Sending the parent Apache process a USR1 signal will make it close the current log files, and re-open them, without loosing any connections currently in progress. This should be used instead of a HUP signal in any log rotation script. The script should first move the current log files to new names (the logs are still open at this stage). Then it should send a USR1 signal to the parent Apache process. The parent will tell the child process to die when they have finished processing their current request, and will open the log files for newly created children (since the old files have been renamed, the opened files will be newly created). As the old children finish their current requests they will close their handle to the (old) log files, and exit. When all the children are dead you can safely process the old log files (for example, by compressing it). Since you cannot know for definite when the old children have all died, the best way to do this is to make your log rotation script sleep for a while after sending the USR1 signal.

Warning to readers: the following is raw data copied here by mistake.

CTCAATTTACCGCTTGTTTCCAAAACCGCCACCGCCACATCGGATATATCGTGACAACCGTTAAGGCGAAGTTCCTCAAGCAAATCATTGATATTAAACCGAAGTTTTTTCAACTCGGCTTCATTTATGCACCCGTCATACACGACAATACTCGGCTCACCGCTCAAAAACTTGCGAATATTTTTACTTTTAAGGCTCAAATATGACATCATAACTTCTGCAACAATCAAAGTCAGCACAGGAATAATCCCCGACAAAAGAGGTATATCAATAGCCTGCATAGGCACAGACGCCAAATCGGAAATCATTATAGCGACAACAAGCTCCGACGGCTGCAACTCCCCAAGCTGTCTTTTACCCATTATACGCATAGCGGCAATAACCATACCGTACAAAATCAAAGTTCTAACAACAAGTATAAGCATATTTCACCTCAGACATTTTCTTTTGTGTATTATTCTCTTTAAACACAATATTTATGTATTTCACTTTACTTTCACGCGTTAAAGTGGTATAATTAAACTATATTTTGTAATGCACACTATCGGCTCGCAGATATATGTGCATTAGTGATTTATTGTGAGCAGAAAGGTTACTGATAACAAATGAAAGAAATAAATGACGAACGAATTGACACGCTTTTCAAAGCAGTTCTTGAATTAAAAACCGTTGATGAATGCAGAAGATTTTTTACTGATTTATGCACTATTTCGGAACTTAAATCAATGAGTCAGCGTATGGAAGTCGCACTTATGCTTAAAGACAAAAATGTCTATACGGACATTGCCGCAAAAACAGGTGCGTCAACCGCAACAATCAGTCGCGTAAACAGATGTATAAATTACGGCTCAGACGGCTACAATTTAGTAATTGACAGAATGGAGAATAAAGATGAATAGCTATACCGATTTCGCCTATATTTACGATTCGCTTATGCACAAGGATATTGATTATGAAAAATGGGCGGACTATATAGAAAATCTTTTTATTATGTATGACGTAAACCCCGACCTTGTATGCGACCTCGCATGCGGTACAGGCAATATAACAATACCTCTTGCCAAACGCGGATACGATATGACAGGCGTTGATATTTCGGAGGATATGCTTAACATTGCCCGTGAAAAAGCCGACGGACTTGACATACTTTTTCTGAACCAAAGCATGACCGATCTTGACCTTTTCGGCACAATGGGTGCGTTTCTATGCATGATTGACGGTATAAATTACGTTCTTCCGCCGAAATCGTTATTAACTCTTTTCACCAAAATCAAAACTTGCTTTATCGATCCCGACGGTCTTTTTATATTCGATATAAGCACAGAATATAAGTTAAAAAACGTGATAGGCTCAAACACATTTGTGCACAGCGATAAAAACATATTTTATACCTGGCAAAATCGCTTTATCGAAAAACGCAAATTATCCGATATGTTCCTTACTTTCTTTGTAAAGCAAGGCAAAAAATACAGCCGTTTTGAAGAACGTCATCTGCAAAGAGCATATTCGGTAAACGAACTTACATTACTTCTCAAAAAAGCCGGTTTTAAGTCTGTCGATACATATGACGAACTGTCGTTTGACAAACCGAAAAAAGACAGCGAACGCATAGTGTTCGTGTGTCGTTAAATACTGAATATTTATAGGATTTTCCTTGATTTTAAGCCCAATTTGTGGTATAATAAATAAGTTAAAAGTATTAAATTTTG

An alternative way to implement log rotation is to get Apache to send log messages to a program of your choice via a pipe. This program can then decide how and when to rotate the log files. A program which may be useful for doing this is available as cronolog (not part of Apache).

Using a single config file

Apache comes with an uses three different config files (the srm.conf, access.conf and httpd.conf files). However it treats them all identically. So all the configuration could take place in a single file - httpd.conf (which is the first one read). This file should include the directives

AccessConfig    /dev/null
ResourceConfig  /dev/null

to prevent it complaining about the missing srm.conf and access.conf files.

Running CGI programs as other users